What does a victorious revolution do after a half century in power? “We shall continue to analyze with the people, particularly with the workers, with the same transparency and confidence we’ve always had.” Speaking July 26 in Santiago de Cuba at the former Moncada Barracks, President Raul Castro pledged, “We shall continue to care for, prepare and listen to our youth.”

The occasion was the 55th anniversary of the attack that launched the current phase of Cuba’s long revolutionary struggle. The fact-based, pragmatic tone of Castro’s remarks was appropriate to a national agenda of repair and adjustment.

Castro shifted from citing Communist hero Ruben Martinez Villena’s reference to the “tenacious scab of colonization,” to former President Fidel Castro’s 1973 condemnation of waste and depletion of resources, and to cataloguing ongoing water and road projects in Eastern Cuba aimed at renewing storm-damaged infrastructure.

Castro covered oil refineries and fertilizer factories, direct distribution of milk from producers to stores, coordinated truck availability, reduced tourist industry costs, and the return of retired teachers to the classroom, with pensions plus salaries, in response to Cuba’s shortage of 8,000 teachers. He reminded listeners that Cuba and the entire global south are endangered by food shortages, rising prices and climate change.

The president touched upon pressing problems he has dealt with in other settings, particularly in his July 11 speech to the National Assembly. Government leaders and the media have reviewed origins and potential impact of problems and summarized reams of data with the object of securing people’s understanding and a coordinated approach to solutions.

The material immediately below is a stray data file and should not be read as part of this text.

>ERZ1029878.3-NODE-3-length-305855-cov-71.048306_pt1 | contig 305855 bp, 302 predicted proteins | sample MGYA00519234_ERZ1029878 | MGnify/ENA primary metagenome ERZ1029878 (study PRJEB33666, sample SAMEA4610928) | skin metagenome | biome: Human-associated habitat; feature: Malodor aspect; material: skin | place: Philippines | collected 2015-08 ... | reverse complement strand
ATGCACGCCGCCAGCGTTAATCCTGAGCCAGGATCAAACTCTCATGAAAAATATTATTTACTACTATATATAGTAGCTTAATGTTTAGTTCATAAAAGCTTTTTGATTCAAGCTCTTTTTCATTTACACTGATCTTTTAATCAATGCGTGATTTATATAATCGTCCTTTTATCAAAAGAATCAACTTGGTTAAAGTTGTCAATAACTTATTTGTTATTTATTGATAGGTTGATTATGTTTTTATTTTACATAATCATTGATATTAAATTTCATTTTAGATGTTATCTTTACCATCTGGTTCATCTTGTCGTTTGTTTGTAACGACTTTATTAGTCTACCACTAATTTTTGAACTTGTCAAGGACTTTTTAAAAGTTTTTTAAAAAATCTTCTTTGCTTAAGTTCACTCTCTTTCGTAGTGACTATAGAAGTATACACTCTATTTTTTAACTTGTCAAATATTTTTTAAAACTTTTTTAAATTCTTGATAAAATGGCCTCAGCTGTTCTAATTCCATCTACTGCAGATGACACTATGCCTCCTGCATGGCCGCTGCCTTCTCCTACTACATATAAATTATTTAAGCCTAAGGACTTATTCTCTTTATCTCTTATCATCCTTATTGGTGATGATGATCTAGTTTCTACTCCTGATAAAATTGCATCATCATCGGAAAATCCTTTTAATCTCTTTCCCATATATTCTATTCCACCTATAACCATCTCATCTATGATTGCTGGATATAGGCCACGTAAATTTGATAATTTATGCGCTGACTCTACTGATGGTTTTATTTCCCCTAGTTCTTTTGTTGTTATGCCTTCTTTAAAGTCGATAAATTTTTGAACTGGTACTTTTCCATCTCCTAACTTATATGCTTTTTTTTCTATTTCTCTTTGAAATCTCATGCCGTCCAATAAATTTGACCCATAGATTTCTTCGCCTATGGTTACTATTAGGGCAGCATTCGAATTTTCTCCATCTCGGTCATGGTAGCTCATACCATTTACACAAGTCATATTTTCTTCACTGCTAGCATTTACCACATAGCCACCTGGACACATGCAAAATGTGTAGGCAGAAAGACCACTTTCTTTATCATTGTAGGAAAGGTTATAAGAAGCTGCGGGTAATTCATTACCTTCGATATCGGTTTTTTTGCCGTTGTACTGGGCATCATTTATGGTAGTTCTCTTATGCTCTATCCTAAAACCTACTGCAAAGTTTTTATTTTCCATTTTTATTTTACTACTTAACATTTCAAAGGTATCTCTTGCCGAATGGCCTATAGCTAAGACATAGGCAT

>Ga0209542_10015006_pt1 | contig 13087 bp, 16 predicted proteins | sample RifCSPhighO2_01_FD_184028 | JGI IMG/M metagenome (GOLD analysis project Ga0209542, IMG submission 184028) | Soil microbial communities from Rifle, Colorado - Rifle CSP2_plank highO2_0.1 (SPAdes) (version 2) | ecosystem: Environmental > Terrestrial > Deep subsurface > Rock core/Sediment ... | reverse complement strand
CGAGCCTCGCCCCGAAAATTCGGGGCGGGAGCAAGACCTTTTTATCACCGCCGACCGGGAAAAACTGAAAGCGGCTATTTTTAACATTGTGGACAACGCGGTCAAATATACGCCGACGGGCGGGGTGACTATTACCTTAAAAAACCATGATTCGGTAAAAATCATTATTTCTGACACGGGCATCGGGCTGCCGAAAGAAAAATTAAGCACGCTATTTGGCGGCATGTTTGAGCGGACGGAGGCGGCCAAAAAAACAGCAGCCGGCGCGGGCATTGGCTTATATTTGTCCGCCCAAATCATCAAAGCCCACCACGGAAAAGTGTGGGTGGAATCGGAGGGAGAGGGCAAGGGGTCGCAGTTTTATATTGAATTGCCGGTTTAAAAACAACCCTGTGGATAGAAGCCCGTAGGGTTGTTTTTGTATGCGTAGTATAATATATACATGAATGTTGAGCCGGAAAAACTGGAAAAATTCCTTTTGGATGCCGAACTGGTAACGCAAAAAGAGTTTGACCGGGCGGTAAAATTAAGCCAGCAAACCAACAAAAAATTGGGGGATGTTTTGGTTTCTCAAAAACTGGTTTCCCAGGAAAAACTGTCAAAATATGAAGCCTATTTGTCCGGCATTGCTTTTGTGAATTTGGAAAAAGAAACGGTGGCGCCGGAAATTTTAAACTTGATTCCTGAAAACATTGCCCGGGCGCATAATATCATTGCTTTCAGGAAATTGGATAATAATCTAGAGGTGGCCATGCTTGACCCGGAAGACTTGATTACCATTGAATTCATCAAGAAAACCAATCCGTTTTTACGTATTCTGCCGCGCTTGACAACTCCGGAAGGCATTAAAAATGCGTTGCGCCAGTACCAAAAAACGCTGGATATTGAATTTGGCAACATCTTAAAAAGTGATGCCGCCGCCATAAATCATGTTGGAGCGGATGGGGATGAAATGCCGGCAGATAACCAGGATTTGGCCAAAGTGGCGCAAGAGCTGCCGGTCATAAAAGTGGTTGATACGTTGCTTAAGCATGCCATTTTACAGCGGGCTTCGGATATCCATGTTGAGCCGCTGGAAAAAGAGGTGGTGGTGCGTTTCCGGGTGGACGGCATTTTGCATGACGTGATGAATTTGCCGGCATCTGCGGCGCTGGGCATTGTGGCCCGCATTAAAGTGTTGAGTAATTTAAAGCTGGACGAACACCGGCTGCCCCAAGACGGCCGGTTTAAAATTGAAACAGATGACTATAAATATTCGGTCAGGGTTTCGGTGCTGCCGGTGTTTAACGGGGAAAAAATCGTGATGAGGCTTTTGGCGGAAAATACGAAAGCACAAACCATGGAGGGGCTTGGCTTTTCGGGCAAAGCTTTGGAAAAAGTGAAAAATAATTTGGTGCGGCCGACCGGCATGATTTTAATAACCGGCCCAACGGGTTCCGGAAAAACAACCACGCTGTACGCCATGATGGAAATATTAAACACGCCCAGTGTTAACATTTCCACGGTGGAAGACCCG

Food import costs, for example, are up 30 to 40 percent this year, to $2.5 billion. Cuba imports 70 percent of its food. Half its agricultural land lies idle. Under Resolution 259, recently passed by the National Assembly, landless farmers may on their own use up to 33 acres, and those with land up to 99 acres, both on a renewable basis. Under the legislation, the agricultural ministry was decentralized and credit made available to farmers for equipment and materials.

Another area of major uncertainty is support for retired workers. Those older than 60 make up 16.6 percent of the population now, but in 40 years that number will have risen to 30 percent. In 2025, there will be 2.3 active workers per retiree; there were four in 1990. Who will pay, asks José Alejandro Rodríguez, writing in Juventud Rebelde (Rebel Youth).

The need, he suggests, is to “energize the still insufficient work productivity in Cuba, by spurring deep transformations in our economy that come closer to offering a system of pay commensurate with appraisable results.”

Other commentaries stress that solutions will occur incrementally, over time. Stopgap legislation envisioned for later this year would gradually advance the retirement age for men to 65 and for women to 60 between 2009 and 2015. President Castro said, “The process of study and consultation with all of the workers will begin next September.”

Cuban leaders have introduced the notion of salaries based on productivity and work quality, with determination potentially at the work site, especially by cooperatives. Discussions on salary are ongoing in workplaces and unions throughout Cuba.

It is necessary to explain difficulties, President Castro said, “So we can be better prepared to face them. We must get used to receiving not only good news.” He pointed out that “We cannot spend in excess of what we have, [and] to make the best of what we have it is indispensable to save everything, foremost fuel.” He called for “efficiency in the use of our economic and human resources [and] the courage to rectify the mistakes made on the side of idealism in the management of our economy.’

The socialist thread in the current phase of Cuba’s development is evident in state planning, popular participation in decision-making, universal and equitable sharing in the benefits and pain of policies, the factoring out of profit and corporate power, and the promotion of international solidarity. And farmers use land, not own it.

atwhit @roadrunner.com

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